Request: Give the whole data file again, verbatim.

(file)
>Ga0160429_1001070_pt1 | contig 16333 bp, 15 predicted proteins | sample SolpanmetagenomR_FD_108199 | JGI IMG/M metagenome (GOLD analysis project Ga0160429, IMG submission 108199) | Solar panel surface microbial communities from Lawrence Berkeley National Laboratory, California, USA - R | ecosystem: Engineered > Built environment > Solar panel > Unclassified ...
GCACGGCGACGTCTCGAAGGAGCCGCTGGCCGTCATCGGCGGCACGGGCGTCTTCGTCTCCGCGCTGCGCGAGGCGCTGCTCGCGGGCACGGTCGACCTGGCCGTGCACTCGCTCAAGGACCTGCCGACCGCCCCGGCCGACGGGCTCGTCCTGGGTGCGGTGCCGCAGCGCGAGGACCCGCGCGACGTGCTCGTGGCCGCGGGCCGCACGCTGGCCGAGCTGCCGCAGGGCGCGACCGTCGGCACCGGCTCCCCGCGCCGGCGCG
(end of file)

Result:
>Ga0160429_1001070_pt1 | contig 16333 bp, 15 predicted proteins | sample SolpanmetagenomR_FD_108199 | JGI IMG/M metagenome (GOLD analysis project Ga0160429, IMG submission 108199) | Solar panel surface microbial communities from Lawrence Berkeley National Laboratory, California, USA - R | ecosystem: Engineered > Built environment > Solar panel > Unclassified ...
GCACGGCGACGTCTCGAAGGAGCCGCTGGCCGTCATCGGCGGCACGGGCGTCTTCGTCTCCGCGCTGCGCGAGGCGCTGCTCGCGGGCACGGTCGACCTGGCCGTGCACTCGCTCAAGGACCTGCCGACCGCCCCGGCCGACGGGCTCGTCCTGGGTGCGGTGCCGCAGCGCGAGGACCCGCGCGACGTGCTCGTGGCCGCGGGCCGCACGCTGGCCGAGCTGCCGCAGGGCGCGACCGTCGGCACCGGCTCCCCGCGCCGGCGCG